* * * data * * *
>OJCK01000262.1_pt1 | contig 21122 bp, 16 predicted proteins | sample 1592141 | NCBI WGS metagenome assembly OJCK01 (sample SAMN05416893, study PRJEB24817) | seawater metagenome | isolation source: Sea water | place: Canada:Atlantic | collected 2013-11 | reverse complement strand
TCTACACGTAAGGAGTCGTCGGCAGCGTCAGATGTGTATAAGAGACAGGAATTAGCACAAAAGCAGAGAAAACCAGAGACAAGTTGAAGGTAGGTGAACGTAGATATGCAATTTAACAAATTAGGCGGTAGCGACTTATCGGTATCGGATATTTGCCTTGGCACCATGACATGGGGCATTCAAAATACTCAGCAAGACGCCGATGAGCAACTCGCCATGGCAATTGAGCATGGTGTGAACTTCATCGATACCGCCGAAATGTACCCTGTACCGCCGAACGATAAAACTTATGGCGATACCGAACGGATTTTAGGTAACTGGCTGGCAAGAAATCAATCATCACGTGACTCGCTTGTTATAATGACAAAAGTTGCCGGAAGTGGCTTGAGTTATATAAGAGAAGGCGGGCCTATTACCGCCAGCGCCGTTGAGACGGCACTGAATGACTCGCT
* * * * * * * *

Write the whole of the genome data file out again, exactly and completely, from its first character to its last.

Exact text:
>OJCK01000262.1_pt1 | contig 21122 bp, 16 predicted proteins | sample 1592141 | NCBI WGS metagenome assembly OJCK01 (sample SAMN05416893, study PRJEB24817) | seawater metagenome | isolation source: Sea water | place: Canada:Atlantic | collected 2013-11 | reverse complement strand
TCTACACGTAAGGAGTCGTCGGCAGCGTCAGATGTGTATAAGAGACAGGAATTAGCACAAAAGCAGAGAAAACCAGAGACAAGTTGAAGGTAGGTGAACGTAGATATGCAATTTAACAAATTAGGCGGTAGCGACTTATCGGTATCGGATATTTGCCTTGGCACCATGACATGGGGCATTCAAAATACTCAGCAAGACGCCGATGAGCAACTCGCCATGGCAATTGAGCATGGTGTGAACTTCATCGATACCGCCGAAATGTACCCTGTACCGCCGAACGATAAAACTTATGGCGATACCGAACGGATTTTAGGTAACTGGCTGGCAAGAAATCAATCATCACGTGACTCGCTTGTTATAATGACAAAAGTTGCCGGAAGTGGCTTGAGTTATATAAGAGAAGGCGGGCCTATTACCGCCAGCGCCGTTGAGACGGCACTGAATGACTCGCT